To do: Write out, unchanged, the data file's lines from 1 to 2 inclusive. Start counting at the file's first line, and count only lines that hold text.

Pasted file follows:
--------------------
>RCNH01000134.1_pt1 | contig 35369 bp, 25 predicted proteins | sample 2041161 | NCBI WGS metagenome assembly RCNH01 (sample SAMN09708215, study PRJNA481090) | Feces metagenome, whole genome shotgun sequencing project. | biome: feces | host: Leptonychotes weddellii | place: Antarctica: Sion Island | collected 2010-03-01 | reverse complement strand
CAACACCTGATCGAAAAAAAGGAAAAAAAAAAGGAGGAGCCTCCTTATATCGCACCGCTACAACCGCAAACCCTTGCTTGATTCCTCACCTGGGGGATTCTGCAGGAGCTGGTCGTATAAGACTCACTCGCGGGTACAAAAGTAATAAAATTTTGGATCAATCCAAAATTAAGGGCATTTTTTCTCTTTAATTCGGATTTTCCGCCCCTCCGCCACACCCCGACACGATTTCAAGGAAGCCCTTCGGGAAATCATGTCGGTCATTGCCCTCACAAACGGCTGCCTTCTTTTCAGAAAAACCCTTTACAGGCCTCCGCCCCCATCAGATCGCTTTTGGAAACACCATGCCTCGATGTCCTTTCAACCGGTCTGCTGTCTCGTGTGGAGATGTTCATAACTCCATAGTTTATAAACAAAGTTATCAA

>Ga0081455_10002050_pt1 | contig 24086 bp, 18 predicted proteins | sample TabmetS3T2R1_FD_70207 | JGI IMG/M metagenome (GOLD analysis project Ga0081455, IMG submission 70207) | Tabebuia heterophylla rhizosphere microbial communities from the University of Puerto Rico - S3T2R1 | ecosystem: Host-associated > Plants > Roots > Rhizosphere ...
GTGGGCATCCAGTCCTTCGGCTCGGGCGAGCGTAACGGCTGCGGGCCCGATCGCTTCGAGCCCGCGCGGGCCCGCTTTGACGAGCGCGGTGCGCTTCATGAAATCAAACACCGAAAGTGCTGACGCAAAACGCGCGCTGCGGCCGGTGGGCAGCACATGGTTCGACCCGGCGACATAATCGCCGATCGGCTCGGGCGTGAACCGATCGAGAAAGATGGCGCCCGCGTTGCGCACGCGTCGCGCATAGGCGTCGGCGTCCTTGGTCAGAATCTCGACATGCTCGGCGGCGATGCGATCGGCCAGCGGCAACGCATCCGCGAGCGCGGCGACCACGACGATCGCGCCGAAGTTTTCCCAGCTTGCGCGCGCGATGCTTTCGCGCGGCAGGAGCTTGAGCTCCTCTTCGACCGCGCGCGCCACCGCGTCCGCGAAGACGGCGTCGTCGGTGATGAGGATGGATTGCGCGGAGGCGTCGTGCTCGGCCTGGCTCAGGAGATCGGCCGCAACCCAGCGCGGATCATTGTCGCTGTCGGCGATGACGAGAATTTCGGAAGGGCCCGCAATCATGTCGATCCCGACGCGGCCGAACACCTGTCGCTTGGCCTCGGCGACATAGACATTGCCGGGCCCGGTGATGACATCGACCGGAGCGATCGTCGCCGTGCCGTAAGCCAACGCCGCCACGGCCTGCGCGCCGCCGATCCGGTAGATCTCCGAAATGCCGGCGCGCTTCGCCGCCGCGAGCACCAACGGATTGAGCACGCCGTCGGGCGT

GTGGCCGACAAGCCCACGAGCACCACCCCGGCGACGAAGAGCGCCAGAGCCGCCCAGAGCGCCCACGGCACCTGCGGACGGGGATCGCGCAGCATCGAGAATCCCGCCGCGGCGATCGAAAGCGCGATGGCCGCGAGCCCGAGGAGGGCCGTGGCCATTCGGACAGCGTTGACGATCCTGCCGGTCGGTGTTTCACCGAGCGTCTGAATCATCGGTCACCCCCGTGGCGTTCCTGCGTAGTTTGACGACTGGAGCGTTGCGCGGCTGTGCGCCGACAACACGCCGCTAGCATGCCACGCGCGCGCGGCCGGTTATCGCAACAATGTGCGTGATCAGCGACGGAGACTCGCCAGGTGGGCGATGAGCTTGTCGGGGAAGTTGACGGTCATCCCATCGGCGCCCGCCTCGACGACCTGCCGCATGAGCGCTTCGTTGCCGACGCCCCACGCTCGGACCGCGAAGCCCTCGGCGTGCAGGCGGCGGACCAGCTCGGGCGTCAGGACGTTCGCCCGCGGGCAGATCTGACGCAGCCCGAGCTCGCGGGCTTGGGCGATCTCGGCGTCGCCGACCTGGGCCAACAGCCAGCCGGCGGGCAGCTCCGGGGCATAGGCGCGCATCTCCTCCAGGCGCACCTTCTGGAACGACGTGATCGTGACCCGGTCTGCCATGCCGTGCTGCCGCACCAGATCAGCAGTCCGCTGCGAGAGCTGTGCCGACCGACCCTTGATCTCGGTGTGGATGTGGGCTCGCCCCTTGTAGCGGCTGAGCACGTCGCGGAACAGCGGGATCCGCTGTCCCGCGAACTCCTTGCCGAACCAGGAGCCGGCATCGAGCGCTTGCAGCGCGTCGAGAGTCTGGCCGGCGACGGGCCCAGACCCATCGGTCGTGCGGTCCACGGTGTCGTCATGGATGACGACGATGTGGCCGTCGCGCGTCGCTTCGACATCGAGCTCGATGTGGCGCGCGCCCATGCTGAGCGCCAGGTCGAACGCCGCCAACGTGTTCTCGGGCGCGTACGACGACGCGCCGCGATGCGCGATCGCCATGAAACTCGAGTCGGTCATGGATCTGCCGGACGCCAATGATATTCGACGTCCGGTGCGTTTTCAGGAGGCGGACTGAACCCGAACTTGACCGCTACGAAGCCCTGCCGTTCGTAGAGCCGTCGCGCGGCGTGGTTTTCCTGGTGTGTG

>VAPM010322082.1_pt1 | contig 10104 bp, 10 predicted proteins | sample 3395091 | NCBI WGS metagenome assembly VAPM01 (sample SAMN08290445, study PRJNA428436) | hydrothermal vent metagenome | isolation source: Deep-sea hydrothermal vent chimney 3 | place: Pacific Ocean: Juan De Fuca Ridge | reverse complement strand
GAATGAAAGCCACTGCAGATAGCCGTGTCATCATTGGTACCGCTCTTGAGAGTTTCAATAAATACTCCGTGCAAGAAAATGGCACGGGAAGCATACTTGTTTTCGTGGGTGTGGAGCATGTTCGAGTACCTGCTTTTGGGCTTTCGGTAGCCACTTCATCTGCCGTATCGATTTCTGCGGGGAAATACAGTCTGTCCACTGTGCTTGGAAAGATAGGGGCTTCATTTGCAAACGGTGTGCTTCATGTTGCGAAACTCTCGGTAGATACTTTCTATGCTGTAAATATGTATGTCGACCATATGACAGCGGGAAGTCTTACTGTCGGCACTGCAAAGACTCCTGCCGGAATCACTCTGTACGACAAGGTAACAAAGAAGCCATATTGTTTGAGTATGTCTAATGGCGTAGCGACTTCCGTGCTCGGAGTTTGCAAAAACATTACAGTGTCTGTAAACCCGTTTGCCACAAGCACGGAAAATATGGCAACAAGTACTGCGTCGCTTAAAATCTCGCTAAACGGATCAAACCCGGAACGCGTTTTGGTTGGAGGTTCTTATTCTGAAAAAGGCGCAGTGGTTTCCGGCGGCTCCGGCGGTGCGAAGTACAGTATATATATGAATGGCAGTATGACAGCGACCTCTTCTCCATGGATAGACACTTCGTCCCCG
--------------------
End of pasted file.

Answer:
>RCNH01000134.1_pt1 | contig 35369 bp, 25 predicted proteins | sample 2041161 | NCBI WGS metagenome assembly RCNH01 (sample SAMN09708215, study PRJNA481090) | Feces metagenome, whole genome shotgun sequencing project. | biome: feces | host: Leptonychotes weddellii | place: Antarctica: Sion Island | collected 2010-03-01 | reverse complement strand
CAACACCTGATCGAAAAAAAGGAAAAAAAAAAGGAGGAGCCTCCTTATATCGCACCGCTACAACCGCAAACCCTTGCTTGATTCCTCACCTGGGGGATTCTGCAGGAGCTGGTCGTATAAGACTCACTCGCGGGTACAAAAGTAATAAAATTTTGGATCAATCCAAAATTAAGGGCATTTTTTCTCTTTAATTCGGATTTTCCGCCCCTCCGCCACACCCCGACACGATTTCAAGGAAGCCCTTCGGGAAATCATGTCGGTCATTGCCCTCACAAACGGCTGCCTTCTTTTCAGAAAAACCCTTTACAGGCCTCCGCCCCCATCAGATCGCTTTTGGAAACACCATGCCTCGATGTCCTTTCAACCGGTCTGCTGTCTCGTGTGGAGATGTTCATAACTCCATAGTTTATAAACAAAGTTATCAA